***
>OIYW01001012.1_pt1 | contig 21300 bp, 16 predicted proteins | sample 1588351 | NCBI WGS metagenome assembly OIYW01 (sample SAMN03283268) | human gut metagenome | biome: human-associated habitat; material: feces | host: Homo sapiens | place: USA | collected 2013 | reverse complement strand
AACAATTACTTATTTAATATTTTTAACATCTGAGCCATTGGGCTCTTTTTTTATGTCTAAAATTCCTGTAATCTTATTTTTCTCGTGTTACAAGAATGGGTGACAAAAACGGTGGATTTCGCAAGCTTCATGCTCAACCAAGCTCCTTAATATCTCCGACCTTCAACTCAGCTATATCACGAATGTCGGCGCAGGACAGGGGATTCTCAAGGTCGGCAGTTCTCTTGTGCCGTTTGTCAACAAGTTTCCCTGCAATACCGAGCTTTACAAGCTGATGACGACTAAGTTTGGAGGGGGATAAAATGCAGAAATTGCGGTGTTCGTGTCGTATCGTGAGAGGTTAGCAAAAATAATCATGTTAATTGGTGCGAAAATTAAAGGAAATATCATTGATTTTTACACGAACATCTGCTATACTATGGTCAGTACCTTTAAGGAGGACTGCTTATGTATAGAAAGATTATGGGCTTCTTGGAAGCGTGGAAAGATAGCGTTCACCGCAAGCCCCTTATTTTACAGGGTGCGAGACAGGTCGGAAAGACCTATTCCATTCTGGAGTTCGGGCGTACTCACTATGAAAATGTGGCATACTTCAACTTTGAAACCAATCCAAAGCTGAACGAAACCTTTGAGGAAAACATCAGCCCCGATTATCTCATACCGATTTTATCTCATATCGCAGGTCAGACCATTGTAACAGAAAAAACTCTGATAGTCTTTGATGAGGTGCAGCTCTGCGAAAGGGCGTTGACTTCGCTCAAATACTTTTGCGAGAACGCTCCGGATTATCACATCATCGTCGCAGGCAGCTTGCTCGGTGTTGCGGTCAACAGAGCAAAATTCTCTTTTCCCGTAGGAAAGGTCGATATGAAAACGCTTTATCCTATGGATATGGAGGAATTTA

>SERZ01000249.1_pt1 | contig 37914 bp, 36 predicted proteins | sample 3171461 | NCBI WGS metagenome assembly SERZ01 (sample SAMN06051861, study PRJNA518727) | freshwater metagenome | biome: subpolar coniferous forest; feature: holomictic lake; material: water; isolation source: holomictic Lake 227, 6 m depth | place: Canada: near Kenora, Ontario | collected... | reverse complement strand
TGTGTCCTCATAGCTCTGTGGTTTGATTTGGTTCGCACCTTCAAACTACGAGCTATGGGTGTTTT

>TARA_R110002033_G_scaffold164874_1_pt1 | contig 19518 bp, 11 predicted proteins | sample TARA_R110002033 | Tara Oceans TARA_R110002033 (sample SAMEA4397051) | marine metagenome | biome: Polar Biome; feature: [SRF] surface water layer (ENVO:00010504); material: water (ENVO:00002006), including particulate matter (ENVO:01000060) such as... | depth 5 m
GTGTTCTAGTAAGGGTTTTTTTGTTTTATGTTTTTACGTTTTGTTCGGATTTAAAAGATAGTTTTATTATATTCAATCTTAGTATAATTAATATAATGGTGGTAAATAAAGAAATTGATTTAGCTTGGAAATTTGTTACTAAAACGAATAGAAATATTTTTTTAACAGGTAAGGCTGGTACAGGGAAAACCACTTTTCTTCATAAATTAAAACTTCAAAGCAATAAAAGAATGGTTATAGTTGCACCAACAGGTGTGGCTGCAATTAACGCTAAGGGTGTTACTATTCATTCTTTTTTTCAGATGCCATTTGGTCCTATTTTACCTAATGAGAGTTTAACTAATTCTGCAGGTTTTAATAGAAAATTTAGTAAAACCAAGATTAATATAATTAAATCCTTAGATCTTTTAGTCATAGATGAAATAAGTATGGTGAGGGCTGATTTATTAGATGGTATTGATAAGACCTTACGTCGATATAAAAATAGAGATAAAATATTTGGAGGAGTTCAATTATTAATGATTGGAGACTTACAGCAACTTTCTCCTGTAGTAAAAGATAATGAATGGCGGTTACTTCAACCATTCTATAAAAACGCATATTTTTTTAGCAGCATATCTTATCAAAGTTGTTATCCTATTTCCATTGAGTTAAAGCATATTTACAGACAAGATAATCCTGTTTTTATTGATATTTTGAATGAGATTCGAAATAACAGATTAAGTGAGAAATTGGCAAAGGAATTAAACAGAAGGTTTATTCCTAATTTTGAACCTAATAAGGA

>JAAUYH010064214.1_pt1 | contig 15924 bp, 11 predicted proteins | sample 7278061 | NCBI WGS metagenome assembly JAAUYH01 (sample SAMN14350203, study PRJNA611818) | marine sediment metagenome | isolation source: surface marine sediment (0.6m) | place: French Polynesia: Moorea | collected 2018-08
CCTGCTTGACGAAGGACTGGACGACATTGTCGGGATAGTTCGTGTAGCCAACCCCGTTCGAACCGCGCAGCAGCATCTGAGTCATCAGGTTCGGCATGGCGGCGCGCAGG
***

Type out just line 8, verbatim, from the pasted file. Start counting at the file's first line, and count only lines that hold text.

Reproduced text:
CCTGCTTGACGAAGGACTGGACGACATTGTCGGGATAGTTCGTGTAGCCAACCCCGTTCGAACCGCGCAGCAGCATCTGAGTCATCAGGTTCGGCATGGCGGCGCGCAGG